Despite GNI rise, investment falls
According to the Bank of Korea on Thursday, the country’s gross national income (GNI) adjusted for inflation grew 3.4 percent compared to the previous quarter. In the final quarter of 2015, the real GNI had zero percent growth. The nominal GNI rose 2.7 percent, making a turnaround from a 0.6 percent drop in the previous quarter.
Real GNI showed the highest rise since the first quarter of last year as trade conditions improved thanks to low oil prices, according to the report. The economic indicator is a gauge of consumers’ purchasing power. Overseas net incomes grew 1.4 trillion won ($1.2 billion) from the previous quarter.
Although the national income increased, the investment-to-disposable-income ratio of both households and businesses stood at 27.4 percent, the lowest since the second quarter of 2009. The savings ratio climbed 1.8 percentage points to 36.2 percent, indicating people are saving more than spending.
“Facilities investment slid 7.4 percent, mostly in mechanical and transport equipment,” said Kim Young-tai, director of the national accounts division at the Bank of Korea. “The number of new aircraft purchases declined in the first quarter, which affected the indicator.”
Although the domestic investment ratio marked an eight-year-low, Koreans’ overseas investments expanded 3.4 percent to 9.1 percent, the data showed.
“Rather than interpreting the number negatively, it is desirable to think that such increase stems from the growing current account surplus,” Kim said.
The country’s current-account balance has been enjoying a surplus for 50 consecutive months. The surplus in April amounted to $3.37 billion.
Meanwhile, the BOK also announced finalized growth figures for the first quarter. The country’s gross domestic product (GDP) advanced 0.5 percent from the previous quarter, slowing from a 0.7 percent on-quarter expansion three months earlier. The revised number gained 0.1 percentage point from an earlier estimate of 0.4 percent growth in April.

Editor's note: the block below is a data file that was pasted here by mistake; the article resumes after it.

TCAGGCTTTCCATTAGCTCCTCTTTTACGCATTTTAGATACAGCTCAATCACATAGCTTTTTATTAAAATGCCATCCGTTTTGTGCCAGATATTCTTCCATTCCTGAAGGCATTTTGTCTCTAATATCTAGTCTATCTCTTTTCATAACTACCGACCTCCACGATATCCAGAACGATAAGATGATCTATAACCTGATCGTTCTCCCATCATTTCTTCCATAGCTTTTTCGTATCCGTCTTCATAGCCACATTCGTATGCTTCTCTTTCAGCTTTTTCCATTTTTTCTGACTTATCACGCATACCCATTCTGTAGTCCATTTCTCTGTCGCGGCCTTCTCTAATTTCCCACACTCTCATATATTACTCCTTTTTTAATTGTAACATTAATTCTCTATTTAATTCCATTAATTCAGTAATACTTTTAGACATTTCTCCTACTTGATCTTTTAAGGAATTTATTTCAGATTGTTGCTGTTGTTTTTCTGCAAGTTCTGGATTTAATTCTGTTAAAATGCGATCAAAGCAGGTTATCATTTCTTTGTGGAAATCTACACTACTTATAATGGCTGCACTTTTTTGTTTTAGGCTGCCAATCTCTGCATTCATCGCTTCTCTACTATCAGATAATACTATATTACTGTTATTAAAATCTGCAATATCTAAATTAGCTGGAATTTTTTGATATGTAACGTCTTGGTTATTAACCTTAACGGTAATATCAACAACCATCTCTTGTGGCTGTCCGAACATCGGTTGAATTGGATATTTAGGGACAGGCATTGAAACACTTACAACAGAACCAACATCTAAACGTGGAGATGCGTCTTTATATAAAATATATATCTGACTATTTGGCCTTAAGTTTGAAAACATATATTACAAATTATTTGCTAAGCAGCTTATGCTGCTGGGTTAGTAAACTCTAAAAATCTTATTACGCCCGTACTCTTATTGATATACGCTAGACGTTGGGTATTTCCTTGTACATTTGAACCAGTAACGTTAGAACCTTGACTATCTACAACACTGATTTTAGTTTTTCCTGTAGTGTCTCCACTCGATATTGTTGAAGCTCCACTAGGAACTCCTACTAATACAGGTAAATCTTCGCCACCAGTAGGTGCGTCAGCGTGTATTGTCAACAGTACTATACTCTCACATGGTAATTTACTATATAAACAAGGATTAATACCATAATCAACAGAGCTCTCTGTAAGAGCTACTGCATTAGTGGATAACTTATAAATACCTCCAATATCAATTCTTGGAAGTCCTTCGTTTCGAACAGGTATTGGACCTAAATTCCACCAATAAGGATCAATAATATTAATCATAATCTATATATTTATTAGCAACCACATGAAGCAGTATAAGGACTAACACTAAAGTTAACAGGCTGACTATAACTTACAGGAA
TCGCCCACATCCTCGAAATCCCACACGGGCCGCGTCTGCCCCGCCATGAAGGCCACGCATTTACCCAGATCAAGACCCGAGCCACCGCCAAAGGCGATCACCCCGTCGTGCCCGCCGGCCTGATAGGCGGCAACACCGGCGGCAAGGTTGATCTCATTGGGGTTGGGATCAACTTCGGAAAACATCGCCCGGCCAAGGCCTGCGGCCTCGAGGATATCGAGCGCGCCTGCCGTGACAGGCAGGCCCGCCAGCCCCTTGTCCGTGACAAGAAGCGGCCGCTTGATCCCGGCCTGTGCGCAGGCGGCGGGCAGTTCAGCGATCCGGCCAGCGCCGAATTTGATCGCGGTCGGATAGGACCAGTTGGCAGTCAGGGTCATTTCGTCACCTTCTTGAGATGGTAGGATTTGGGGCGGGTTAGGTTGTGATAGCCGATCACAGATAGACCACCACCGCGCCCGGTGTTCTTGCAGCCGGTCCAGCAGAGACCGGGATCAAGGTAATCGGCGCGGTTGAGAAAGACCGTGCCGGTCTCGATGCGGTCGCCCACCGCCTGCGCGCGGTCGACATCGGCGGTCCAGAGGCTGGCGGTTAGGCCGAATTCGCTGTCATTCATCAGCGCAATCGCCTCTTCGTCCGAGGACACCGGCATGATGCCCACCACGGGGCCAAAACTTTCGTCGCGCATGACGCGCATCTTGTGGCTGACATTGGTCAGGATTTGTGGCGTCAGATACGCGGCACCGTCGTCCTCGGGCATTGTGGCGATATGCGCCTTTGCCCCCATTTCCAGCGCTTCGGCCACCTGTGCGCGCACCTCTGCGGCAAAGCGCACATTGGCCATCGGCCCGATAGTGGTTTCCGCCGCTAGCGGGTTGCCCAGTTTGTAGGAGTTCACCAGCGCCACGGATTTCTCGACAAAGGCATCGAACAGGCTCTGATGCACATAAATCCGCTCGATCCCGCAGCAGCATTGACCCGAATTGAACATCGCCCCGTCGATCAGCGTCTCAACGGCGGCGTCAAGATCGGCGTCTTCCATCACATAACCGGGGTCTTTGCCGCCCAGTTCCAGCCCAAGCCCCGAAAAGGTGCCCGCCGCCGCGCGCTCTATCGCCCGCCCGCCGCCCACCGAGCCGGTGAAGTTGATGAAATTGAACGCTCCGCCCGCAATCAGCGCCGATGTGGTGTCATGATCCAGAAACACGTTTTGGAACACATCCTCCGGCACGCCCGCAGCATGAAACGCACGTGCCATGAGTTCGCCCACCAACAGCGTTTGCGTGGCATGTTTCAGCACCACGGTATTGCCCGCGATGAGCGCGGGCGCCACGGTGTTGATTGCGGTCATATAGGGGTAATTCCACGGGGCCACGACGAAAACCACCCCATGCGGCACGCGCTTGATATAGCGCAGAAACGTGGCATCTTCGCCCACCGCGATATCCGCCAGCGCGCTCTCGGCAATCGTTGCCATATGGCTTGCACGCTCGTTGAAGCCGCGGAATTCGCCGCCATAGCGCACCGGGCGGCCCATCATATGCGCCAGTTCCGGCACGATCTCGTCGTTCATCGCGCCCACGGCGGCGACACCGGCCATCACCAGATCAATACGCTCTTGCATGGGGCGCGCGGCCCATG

The fourth largest economy in Asia grew 2.8 percent from January to March a year earlier.
Consumer spending fell 0.2 percent over the previous quarter, while exports also dwindled 1.1 percent over the same period.
The spending drop is partly due to a base effect of government-led policies to boost consumption in the fourth quarter, including a temporary tax cut on auto purchases, the BOK official said.
Korea’s exports fell 6 percent to $39.8 billion in May, the Ministry of Trade, Industry and Energy said. “Second-quarter figures are expected to improve as we had launches of new smartphones and extra holidays in May, which is positive for consumption,” Kim said.
“The rise in the real GNI will play a positive role in improving the Q2 figures, too.”
BY SONG SU-HYUN [firstname.lastname@example.org]
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